The Westmorland GazetteSedbergh School launches new course which explores all aspects of modern farming (From The Westmorland Gazette)

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Sedbergh School launches new course which explores all aspects of modern farming

The Westmorland Gazette: Lawrence Wallace and Tamsin Brown, Year 12 & 13 pupils respectively at Sedbergh School, get up close and personal with cows at Low Sizergh Barn Lawrence Wallace and Tamsin Brown, Year 12 & 13 pupils respectively at Sedbergh School, get up close and personal with cows at Low Sizergh Barn

A NEW course exploring all aspects of modern agriculture has been launched at a Yorkshire Dales school.

Sixth form pupils choosing the BTEC National Diploma in Agriculture at Sedbergh School will open up a new route into studying Veterinary Science, Environmental Science and Engineering.

Those on the course, which begins in September; will also spend one day a week based at Newton Rigg College in Penrith.

The campus benefits from facilities including a £2m dairy unit, two farms, a herd of 30 Aberdeen Angus cows, three sheep flocks totalling 1,000 ewes and land including crops, raised peat bogs and wildflower meadows.

Newton Rigg is the fastest growing land-based college in the country and the only one to have its own hill farm and moorland. It is also The National Centre for the Uplands, funded by the Prince's Countryside Trust.

Principal Wes Johnson said: "The course explores all aspects of modern agriculture and ways of addressing the challenges of 21st Century farming.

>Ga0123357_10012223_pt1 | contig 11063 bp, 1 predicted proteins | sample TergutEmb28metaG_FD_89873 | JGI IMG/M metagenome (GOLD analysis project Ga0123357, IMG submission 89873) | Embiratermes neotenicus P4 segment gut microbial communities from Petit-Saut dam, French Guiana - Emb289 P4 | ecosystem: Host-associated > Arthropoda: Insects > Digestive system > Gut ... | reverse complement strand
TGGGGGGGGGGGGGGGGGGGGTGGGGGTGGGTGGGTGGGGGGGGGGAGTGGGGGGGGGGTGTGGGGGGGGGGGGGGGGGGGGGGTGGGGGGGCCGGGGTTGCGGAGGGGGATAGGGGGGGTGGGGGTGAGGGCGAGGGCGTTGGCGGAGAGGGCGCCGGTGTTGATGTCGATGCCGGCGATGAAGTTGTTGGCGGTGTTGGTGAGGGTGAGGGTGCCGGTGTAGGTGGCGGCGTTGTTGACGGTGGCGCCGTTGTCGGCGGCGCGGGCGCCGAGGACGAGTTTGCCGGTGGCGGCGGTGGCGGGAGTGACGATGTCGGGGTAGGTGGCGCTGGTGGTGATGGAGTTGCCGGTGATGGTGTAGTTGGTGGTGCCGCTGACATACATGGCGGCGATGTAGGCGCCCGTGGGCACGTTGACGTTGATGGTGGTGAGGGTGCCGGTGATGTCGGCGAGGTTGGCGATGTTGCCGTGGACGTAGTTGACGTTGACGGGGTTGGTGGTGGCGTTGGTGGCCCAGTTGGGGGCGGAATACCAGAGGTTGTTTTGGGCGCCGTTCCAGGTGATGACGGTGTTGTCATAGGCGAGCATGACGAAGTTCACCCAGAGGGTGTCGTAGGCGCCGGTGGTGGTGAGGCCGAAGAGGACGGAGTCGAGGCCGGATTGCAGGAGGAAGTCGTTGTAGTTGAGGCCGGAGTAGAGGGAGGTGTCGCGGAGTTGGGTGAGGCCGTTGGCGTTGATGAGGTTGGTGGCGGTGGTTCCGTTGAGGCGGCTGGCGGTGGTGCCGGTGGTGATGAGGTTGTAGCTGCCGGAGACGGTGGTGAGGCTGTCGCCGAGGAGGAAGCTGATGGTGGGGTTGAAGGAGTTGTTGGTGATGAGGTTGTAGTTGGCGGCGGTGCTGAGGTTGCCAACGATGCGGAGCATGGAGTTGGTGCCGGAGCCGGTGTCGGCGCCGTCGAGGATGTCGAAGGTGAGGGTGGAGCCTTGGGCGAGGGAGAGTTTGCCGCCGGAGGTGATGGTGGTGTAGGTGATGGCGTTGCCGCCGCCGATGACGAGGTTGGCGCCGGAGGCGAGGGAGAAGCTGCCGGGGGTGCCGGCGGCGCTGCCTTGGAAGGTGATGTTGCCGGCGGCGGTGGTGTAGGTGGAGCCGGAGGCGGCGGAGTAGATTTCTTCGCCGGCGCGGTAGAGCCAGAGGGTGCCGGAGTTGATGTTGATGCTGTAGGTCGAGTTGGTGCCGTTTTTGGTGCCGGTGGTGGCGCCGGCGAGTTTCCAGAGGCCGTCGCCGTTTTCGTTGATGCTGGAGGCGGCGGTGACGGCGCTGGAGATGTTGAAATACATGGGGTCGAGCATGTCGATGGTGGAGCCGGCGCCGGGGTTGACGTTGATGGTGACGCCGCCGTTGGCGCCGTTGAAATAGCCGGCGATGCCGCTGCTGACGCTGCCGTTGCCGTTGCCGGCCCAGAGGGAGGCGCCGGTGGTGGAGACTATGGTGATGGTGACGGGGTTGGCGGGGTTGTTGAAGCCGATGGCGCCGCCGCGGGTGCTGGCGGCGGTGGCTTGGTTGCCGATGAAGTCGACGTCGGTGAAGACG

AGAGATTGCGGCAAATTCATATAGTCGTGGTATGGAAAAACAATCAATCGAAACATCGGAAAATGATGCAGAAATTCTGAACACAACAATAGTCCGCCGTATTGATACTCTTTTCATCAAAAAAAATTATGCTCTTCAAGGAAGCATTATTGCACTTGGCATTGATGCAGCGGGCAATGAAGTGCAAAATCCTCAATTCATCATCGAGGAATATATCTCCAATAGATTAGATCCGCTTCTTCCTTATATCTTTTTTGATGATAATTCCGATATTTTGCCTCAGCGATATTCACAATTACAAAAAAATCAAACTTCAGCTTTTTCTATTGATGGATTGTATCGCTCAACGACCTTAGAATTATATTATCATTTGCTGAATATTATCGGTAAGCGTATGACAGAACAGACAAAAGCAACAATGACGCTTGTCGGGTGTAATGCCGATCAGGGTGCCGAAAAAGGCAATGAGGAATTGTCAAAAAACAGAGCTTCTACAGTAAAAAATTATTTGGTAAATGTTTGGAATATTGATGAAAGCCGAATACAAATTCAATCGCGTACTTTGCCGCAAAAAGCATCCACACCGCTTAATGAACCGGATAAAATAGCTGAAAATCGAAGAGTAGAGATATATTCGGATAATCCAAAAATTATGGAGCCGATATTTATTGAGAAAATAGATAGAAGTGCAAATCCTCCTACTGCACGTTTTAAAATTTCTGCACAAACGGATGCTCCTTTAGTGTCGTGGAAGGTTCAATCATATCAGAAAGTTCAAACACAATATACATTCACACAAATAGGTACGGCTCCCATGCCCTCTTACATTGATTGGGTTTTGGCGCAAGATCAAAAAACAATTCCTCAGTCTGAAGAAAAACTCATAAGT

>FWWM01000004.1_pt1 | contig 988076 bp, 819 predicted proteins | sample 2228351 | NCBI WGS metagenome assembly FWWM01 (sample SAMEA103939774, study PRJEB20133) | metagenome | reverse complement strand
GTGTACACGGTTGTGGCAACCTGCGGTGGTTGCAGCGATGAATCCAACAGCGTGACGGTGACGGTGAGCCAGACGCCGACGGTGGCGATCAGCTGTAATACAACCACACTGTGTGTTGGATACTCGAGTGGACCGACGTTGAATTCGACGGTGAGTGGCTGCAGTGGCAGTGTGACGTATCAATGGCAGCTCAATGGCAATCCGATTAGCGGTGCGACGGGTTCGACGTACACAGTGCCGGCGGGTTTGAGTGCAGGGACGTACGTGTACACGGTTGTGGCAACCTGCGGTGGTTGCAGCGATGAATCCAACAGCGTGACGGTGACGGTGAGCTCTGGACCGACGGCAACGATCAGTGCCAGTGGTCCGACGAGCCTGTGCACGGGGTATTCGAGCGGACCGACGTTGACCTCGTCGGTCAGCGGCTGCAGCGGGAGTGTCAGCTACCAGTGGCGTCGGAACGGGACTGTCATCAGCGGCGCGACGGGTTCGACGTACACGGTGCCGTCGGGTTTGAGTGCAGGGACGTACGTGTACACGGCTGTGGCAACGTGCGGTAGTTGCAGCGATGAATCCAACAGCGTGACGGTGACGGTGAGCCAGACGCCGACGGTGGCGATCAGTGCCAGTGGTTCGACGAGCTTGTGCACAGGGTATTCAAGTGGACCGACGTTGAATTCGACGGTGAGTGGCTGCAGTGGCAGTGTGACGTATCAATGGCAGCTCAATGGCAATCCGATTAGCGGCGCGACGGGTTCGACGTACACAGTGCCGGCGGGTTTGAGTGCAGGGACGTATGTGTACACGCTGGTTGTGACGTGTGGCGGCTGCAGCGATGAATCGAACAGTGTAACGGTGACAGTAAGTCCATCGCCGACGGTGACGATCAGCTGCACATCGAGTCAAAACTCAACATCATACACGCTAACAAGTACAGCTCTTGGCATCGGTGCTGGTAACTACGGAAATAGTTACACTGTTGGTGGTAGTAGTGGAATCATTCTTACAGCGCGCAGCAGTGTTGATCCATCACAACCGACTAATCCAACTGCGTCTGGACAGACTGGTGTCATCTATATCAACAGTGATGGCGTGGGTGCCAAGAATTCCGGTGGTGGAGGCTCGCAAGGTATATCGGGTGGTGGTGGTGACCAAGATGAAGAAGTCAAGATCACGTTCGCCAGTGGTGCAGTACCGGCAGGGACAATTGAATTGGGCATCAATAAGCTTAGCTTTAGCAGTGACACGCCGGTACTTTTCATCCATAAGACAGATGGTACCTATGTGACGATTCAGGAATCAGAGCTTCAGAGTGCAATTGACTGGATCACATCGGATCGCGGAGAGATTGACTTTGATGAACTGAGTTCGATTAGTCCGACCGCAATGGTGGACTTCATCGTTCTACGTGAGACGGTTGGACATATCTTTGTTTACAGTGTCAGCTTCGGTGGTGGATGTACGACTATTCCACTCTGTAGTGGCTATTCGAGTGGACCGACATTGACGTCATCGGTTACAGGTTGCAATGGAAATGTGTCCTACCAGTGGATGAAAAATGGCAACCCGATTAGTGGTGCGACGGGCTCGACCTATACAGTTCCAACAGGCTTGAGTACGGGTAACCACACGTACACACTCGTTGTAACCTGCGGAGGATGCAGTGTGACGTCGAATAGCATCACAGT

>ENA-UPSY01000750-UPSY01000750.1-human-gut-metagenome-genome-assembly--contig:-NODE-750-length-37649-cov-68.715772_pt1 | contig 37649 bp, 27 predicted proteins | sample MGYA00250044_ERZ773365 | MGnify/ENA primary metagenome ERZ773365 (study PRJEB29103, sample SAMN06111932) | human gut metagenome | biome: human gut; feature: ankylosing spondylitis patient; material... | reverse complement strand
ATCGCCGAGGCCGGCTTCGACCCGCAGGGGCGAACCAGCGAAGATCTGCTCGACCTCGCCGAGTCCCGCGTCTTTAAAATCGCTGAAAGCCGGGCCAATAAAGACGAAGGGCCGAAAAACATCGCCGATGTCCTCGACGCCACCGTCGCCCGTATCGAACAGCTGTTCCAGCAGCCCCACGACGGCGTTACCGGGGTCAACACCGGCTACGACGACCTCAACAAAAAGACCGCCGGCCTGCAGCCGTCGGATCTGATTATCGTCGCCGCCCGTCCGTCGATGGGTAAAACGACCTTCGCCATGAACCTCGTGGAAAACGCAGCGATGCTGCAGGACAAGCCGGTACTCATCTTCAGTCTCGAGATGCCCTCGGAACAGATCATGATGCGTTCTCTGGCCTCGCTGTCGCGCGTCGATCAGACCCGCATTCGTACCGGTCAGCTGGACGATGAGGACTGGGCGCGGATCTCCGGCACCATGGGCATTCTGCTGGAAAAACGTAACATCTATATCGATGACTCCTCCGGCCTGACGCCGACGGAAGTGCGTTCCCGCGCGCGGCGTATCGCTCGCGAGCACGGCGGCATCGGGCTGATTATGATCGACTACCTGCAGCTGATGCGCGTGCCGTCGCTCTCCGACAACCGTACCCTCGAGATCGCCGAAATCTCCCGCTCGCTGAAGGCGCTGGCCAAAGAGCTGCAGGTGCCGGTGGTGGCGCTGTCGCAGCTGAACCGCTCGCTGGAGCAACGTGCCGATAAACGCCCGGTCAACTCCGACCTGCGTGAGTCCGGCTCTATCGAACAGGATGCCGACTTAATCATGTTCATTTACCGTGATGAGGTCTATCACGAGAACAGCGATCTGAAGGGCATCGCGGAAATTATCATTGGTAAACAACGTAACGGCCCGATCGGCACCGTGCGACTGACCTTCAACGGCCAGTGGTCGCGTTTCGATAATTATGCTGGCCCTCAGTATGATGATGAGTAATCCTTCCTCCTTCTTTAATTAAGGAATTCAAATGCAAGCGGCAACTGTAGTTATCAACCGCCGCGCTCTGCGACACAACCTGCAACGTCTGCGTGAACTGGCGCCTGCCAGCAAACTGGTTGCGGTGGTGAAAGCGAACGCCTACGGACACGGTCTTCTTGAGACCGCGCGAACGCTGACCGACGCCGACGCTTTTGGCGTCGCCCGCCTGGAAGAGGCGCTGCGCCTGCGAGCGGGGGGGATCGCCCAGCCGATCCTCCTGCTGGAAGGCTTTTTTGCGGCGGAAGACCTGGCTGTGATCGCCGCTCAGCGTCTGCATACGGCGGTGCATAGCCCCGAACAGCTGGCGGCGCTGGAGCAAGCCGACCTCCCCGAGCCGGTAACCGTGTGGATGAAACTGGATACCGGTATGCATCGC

“The agriculture industry needs at least 86,000 new employees in the sector by 2021 according to the LANTRA (Land and Training) Skills Sector Council. We work closely with industry to help shape the most appropriate courses as we strive to provide students with the best possible chance of progression in the future."

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Sedbergh School headmaster Andrew Fleck said: “The combination of practical and academic subjects provides an ideal platform for pupils to progress to higher education, in particular in vocational and practical courses.

“Pupils who combine A Levels with our new BTEC in Agriculture will have a wider range of skills, a broader knowledge base and a greater understanding of the agriculture industries.”

The development of the course comes as Mary Curnock Cook, chief executive of UCAS, said there had been an 80 per cent increase since 2008 in the number of pupils entering university holding BTEC qualifications.

The diploma will give pupils 90 UCAS credits, the equivalent to one A Level.

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